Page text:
If you have a decent cooler and a Z270 chipset, many wonder why you've not mentioned overclocking yet? (My own 7700K with MCE enabled does 4.7 GHz on all cores at default 1.27V core voltage at about 75C under Prime95/small FFTs, with only 63-65C under gaming loads, Yours might do the same... )
i felt cheated because intel has been useing 4 core i7s for the Longest Time ever, and the first time i build a high end system they come out with 6 core i7s for the same price as the previous gens.
 

tlavanway3

Honorable
Jan 7, 2014
164
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10,695
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i felt cheated because intel has been useing 4 core i7s for the Longest Time ever, and the first time i build a high end system they come out with mainstream 6 core and 8 core i7s for the same price as the previous gens, and i have really bad anxiety so i stay away from Overclocking. i do turbo the 7700k to .4.50ghz and thats all i am willing to do. because if anything happens to my CPU i cant afford to replace it, and i suppose the cooler i have is decent its a Cooler master Master Liquid lite 240. * shrug* it gets the job done. I don't regret buying it.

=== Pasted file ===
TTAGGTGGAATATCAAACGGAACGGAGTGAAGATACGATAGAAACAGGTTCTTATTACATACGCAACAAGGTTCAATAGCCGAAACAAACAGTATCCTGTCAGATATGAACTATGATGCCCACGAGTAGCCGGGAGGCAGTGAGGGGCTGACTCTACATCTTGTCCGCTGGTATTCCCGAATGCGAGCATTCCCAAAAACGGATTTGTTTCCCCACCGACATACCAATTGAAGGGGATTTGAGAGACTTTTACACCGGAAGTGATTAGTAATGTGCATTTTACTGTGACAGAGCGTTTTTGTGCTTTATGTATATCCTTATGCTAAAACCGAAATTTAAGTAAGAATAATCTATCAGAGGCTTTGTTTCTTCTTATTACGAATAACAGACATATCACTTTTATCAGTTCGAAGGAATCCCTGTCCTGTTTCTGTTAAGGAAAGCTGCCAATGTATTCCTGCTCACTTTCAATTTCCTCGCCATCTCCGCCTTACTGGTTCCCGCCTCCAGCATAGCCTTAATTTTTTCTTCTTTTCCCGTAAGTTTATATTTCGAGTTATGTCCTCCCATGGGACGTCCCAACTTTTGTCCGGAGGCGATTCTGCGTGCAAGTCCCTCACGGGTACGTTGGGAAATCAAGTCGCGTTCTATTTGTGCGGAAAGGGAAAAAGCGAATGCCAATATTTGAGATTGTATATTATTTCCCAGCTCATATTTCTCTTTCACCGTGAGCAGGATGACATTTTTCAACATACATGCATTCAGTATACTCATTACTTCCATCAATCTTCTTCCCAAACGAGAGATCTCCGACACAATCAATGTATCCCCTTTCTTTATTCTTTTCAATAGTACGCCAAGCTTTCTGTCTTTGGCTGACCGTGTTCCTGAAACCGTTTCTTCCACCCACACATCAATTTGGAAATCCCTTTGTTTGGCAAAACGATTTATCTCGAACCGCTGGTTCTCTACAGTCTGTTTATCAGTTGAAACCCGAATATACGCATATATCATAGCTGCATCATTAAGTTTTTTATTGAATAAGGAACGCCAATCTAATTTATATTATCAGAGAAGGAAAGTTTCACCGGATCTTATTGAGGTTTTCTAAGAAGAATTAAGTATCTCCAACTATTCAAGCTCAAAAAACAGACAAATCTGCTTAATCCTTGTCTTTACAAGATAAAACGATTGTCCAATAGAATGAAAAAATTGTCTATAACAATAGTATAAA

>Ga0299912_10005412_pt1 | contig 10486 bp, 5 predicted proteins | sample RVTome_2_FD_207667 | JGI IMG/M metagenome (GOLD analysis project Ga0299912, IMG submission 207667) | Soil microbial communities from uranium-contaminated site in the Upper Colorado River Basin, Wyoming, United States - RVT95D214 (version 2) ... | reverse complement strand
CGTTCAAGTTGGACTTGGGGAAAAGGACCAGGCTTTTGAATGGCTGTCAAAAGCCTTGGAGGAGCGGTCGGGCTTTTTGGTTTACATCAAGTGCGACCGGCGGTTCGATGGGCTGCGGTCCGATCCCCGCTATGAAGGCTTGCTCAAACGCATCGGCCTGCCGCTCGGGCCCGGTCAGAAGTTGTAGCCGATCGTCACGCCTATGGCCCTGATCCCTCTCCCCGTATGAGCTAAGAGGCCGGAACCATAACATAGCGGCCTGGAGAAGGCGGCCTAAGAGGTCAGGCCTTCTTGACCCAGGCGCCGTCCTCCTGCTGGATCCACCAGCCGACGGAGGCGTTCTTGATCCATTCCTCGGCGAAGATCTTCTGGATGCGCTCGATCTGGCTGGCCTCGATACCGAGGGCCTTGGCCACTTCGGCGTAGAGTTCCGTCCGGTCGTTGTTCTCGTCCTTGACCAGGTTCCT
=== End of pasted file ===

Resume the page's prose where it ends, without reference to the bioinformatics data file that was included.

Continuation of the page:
Phaaze88

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i felt cheated because intel has been useing 4 core i7s for the Longest Time ever, and the first time i build a high end system they come out with 6 core i7s for the same price as the previous gens.
That's because Intel purposefully stagnated the market due to no competition at the time - it allowed them to rake in higher profit margins.